Saturday, July 12, 2008

Ah, Ça Ira...

France is simply “Le Pays des Grands Hommes”, and French leaders once berated the “perfide Albion” as being a nation of “épiciers”.

When pondering French policies, those statements give a couple of perspectives;

E Pluribus Pecunum

This “insult” was only viewed as such by the courtesans massed around the monarch; there is nothing inherent wrong with being a nation of small business owners. For, as it engages in the pursuit of happiness, the enterprising karcher can often be much wiser than the “bling-blingelite.

The Anglo-Saxons owed their success in large part to the continuing efforts of their many enterprising children. As long as the “épiciers” were active, each person had a stake in the collective success of the nation, so Britain thrived over the 18th and 19th Century while France was led astray by misguided “Grands Hommes” marching for elusive glory. The British tired later on, and as they became ever more reliant on the state, the flame of enterprise was taken up by their mongrel brothers in the Americas, and the Asians they once dominated…

In some respect, Lebanon is similar; we’re as much a nation of “épiciers” as any, mongrels in constant search of our identity. Or, to put it differently; much like eagles, we can soar high. But we never flock together.

Our leaders have been ignoring this at our own peril. Having survived successive parasitic governments, wars and occupation, we were dealt a final blow by one misguided “Grand Homme” who committed two deadly mistakes. His first mistake was to think he could herd us all into following his economic vision, but his grand expansion of government only freed the parasitic state(s) to grow at the expense of the enterprising multitude; so the middle class withered, emigration accelerated as the debt grew. His second mistake was to think he could outmanoeuvre the sisterly “Grand Homme”, a wily leader even beyond the grave...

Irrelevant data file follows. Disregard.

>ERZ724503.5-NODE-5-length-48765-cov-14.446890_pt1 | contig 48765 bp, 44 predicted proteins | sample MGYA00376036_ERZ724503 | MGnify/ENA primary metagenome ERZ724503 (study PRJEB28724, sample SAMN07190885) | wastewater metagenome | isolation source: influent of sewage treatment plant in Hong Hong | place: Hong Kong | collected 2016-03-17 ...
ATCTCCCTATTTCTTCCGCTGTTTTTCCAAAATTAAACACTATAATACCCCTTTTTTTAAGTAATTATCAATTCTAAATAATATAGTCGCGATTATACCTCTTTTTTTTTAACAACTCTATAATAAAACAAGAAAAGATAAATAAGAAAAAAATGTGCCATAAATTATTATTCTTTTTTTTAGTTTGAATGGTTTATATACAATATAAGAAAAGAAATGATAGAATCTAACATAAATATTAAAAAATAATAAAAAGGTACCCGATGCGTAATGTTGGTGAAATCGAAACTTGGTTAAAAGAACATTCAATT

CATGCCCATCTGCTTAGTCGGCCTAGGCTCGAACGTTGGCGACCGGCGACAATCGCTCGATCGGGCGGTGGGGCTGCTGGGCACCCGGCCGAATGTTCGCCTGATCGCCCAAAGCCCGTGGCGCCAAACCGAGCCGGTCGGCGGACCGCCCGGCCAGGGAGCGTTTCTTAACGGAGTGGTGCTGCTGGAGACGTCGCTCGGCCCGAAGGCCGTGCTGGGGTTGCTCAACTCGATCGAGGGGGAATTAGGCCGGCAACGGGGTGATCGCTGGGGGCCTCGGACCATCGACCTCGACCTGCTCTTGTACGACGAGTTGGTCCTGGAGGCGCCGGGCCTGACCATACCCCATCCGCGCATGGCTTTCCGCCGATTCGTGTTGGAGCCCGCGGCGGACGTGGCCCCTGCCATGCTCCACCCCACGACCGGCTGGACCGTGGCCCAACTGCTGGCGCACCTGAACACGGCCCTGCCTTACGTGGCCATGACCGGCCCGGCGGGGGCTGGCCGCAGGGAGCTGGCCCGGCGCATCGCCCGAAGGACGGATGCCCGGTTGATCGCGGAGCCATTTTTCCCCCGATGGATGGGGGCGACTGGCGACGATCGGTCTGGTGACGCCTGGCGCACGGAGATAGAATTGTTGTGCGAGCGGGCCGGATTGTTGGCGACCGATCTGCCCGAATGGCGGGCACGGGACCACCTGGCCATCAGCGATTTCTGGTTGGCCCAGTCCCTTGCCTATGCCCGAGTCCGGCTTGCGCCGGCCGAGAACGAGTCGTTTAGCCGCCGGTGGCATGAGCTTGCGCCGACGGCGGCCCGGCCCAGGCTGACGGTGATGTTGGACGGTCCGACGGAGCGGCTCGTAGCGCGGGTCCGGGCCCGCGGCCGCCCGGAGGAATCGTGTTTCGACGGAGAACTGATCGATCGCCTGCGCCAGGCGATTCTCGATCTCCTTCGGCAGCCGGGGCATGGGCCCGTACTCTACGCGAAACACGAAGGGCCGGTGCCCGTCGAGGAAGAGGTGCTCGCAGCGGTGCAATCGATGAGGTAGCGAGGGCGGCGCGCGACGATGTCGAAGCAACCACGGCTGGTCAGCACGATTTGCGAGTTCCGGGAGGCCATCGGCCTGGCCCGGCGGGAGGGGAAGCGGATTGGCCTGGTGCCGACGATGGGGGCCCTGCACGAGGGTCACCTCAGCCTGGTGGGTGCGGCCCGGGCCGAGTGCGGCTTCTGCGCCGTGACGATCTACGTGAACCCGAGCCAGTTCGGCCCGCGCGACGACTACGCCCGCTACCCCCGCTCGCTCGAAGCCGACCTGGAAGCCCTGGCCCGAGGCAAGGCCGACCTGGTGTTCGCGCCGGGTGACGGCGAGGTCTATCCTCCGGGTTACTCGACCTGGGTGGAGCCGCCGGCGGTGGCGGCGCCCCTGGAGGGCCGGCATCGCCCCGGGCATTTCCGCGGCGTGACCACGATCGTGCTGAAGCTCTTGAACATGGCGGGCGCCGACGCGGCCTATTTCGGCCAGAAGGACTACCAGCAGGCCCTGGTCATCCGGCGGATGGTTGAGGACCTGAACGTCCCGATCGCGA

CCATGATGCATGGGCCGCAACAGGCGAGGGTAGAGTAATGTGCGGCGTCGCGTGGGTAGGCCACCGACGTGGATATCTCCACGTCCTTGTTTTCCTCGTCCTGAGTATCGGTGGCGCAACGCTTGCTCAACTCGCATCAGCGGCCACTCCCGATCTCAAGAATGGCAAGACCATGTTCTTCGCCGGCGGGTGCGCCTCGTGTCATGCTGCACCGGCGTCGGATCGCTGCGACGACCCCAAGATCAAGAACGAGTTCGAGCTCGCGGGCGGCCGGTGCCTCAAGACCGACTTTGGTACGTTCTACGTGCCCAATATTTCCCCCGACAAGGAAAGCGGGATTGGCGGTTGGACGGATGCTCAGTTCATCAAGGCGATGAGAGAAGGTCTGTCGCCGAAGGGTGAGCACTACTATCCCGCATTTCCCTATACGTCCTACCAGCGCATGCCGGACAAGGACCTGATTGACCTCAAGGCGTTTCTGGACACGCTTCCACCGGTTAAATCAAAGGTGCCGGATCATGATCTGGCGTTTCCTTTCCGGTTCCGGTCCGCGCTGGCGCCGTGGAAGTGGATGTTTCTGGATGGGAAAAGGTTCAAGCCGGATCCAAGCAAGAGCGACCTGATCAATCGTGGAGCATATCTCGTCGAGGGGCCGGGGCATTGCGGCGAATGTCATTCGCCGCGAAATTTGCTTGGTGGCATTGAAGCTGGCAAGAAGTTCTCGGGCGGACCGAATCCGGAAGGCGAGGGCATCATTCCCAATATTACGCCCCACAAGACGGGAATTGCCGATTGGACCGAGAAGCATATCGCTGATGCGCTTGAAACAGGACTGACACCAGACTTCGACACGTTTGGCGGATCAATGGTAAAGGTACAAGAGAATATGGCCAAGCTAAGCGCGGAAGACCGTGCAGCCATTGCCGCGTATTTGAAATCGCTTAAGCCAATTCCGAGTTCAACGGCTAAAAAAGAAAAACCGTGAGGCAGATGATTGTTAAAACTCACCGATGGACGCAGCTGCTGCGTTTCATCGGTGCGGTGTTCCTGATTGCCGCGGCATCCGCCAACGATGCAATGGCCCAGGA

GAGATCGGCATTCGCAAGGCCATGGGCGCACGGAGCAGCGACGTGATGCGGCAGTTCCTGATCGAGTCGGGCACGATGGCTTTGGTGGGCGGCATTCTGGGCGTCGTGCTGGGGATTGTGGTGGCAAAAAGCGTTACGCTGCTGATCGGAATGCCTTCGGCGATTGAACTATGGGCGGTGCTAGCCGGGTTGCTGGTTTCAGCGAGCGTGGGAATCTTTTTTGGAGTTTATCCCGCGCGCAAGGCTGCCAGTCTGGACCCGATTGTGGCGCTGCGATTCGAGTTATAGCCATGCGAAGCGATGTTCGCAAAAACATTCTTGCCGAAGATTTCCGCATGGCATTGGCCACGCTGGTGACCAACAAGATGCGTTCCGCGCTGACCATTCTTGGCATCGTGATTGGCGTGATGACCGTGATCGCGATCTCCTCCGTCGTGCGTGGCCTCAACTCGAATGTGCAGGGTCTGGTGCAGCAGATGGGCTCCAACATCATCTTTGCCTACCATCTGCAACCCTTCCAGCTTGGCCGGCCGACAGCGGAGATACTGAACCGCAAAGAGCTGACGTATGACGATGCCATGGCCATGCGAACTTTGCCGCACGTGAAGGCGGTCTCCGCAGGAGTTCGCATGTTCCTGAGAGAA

We soon learned that no man can be greater than his country. And we’ll learn (not soon enough) that no party can be greater than the home country.

Diogenes’ Search

The fact that France is a Pays des Grands Hommes reveals something else. In comparision to the Grand Homme, all the others are Petits. In the absence of a great mind, the French are lost, and as each follows their own short term interest, they undermine that of the nation. A nation needs all its “épiciers”, bean-counters, “bling-bling” spendthrifts, misguided amateurs, or deluded(?) Parisians. But it cannot be led by them in the absence of proper checks and balances.

The French, focused on their search for such “Grands Hommes”, settle “en attendant” for poor compromises. Their pursuit of that ever elusive “Grande Idée” leads them to rather mundane short-term stop gaps.

Today’s France has limited strategic goals; run like a mere Epecerie, it is merely content with scurrying around to secure crumbs from the distracted Americans. When the Americans are back, France may be able to keep “un petit quelque chose” while the Yankees take the rest... This may be why they have "pushed" Lebanon (among others) into the mascarade of this past May, and why they are now courting the Syrians; there may be some crumbs in there for them before the Americans come back to the table.

So, at some level, today's French policies make sense.

Too bad it’s (still) such a low, low level.

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